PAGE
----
A Tory MP is standing by comments he made that firefighters earning £32,000 a year who use food banks should “learn how to budget”.
Brendan Clarke-Smith tweeted that the idea of people on this money using a food bank was the most “ridiculous” thing he had heard.
“If true”, he added, they should learn “how to budget and prioritise”.
His remarks sparked a row, with many people highlighting the soaring costs of energy, food, fuel and rent.
The MP for Bassetlaw, in Nottinghamshire, denied claims his comments were “patronising”, telling the BBC there was a general need across the population for people to learn how to manage their finances better.
He also pointed to “many things” he said the government had done to help people with the cost of living, including their energy bills.
But, he told the BBC, it was wrong to “trivialise” food banks and to use them as a “catch-all term” every time there was a pay dispute.
Most people in his Bassetlaw constituency had to manage on less than £32,000 a year, he added, and the median salary in the area was £25,800.
Critics on social media noted that MPs earn a basic annual salary of £84,144, and can claim expenses for accommodation, office costs and travel.
In an interview on Tuesday, Transport Secretary Mark Harper distanced himself from Mr Clarke-Smith’s comments, telling LBC: “I wouldn’t put things in the way that he has.”
In November, The Trussell Trust charity reported it had provided 1.3m emergency food parcels to people between April and September, almost half a million of them to children.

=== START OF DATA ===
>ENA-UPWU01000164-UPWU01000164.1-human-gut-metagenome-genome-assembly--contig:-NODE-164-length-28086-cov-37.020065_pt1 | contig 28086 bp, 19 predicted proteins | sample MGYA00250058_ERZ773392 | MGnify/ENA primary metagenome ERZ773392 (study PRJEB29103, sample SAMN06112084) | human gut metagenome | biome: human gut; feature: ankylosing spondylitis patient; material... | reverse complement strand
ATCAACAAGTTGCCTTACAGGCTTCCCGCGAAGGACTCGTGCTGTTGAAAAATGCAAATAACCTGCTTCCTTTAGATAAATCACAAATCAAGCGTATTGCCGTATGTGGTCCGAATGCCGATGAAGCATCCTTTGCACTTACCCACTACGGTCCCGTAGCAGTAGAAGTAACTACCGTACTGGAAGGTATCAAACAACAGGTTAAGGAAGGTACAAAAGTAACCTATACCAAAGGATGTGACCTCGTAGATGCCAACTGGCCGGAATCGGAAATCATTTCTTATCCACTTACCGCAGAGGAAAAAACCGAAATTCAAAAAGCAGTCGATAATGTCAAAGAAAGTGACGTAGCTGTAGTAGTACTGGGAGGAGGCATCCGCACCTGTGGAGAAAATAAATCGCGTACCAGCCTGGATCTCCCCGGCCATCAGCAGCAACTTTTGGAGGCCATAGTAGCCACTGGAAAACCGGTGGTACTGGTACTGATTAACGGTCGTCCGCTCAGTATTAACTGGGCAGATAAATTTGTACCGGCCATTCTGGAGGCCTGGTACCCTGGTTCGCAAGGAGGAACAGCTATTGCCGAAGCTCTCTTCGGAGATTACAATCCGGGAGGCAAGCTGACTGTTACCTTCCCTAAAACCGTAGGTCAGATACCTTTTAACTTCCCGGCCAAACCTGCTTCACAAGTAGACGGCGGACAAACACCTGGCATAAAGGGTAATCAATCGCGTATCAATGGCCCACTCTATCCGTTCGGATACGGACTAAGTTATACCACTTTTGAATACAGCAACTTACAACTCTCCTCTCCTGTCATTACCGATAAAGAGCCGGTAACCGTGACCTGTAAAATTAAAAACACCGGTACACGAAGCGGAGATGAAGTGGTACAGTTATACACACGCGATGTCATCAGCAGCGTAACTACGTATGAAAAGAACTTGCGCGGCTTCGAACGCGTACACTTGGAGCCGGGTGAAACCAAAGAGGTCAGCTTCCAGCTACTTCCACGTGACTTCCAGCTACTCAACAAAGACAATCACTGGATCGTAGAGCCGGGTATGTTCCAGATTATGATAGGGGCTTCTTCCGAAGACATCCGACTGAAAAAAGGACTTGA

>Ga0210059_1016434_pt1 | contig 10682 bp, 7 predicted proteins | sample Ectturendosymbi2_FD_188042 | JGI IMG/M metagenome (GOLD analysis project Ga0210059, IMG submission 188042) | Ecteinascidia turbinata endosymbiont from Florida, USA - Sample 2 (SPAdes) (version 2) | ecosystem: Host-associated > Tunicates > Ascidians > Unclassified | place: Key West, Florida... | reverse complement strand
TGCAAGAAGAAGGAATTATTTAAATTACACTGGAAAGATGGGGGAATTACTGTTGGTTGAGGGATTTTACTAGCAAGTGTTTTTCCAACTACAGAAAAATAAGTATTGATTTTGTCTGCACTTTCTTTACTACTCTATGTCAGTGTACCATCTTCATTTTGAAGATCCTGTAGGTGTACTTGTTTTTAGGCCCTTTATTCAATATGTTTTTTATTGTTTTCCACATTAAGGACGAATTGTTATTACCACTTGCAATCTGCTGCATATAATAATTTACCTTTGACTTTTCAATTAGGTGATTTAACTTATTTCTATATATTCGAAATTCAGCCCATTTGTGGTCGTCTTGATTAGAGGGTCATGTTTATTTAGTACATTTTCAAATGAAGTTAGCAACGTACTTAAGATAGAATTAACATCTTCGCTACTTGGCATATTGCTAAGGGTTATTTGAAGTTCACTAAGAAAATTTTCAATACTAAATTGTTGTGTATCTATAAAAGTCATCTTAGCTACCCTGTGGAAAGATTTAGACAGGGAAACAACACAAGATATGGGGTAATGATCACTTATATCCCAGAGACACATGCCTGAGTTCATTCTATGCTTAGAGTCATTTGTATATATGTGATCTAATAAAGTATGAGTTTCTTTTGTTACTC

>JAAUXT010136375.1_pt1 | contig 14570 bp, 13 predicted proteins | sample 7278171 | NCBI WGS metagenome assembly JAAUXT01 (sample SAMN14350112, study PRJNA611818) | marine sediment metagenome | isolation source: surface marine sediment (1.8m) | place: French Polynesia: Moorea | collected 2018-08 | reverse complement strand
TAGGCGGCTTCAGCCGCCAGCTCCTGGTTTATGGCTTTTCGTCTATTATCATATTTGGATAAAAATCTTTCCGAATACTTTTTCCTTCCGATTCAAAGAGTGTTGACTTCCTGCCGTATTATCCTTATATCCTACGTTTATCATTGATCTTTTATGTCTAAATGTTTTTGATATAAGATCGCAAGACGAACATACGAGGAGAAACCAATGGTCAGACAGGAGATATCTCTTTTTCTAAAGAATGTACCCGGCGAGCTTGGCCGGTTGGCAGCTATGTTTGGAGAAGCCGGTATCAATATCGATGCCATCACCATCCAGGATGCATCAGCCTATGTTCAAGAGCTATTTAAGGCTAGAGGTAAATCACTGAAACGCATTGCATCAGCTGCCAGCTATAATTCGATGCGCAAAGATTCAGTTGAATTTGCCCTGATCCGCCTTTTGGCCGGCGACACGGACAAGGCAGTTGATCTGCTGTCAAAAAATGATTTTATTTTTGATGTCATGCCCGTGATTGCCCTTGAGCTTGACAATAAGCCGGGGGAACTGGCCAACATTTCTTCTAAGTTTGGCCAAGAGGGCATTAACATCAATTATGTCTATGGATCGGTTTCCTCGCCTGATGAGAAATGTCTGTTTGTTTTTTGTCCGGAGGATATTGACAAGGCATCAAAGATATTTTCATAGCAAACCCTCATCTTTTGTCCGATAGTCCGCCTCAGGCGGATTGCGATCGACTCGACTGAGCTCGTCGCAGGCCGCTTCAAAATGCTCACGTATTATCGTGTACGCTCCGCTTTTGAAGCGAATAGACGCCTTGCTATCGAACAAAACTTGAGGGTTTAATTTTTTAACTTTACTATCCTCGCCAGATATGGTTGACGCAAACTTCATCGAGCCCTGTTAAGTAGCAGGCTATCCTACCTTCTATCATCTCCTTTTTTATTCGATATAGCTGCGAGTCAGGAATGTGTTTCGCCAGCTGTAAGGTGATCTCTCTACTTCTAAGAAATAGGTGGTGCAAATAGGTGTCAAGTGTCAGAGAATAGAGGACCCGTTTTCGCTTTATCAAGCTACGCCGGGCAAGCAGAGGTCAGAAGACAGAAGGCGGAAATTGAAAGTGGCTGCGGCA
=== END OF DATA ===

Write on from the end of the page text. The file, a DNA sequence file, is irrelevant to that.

Mr Clarke-Smith was responding to a tweet from the Fire Brigades Union (FBU), which said: “Freedom of Information requests reveal that Chief Fire Officers are on average on £148,000 – whilst many ordinary firefighters, on £32,244, are forced to foodbanks.”
He replied: “I respect the profession, but £32,244 and using a foodbank? Never heard such a ridiculous thing in my life.
“I earned a lot less than that for most of my teaching career and so do many of my constituents. If true, which is unlikely, I suggest learning how to budget and prioritise.”
In a column for the Worksop Guardian published on Friday, Mr Clarke-Smith said he had been dismayed by the FBU’s food bank claim.
He said anyone could fall on hard times and have to use food banks, regardless of their income.
This could be for a variety of reasons, including a short-term cashflow problem or a family tragedy, he added.
Another Nottinghamshire Conservative MP recently sparked a backlash when he suggested that striking nurses who used food banks were not managing their money properly.
Lee Anderson, who represents Ashfield, said: “I heard some nonsense a few weeks back that nurses were actually stealing food off patients’ plates. I don’t believe it.
“Anybody earning 30-odd-grand a year, which most nurses are, using food banks, then they’ve got something wrong with their own finances.”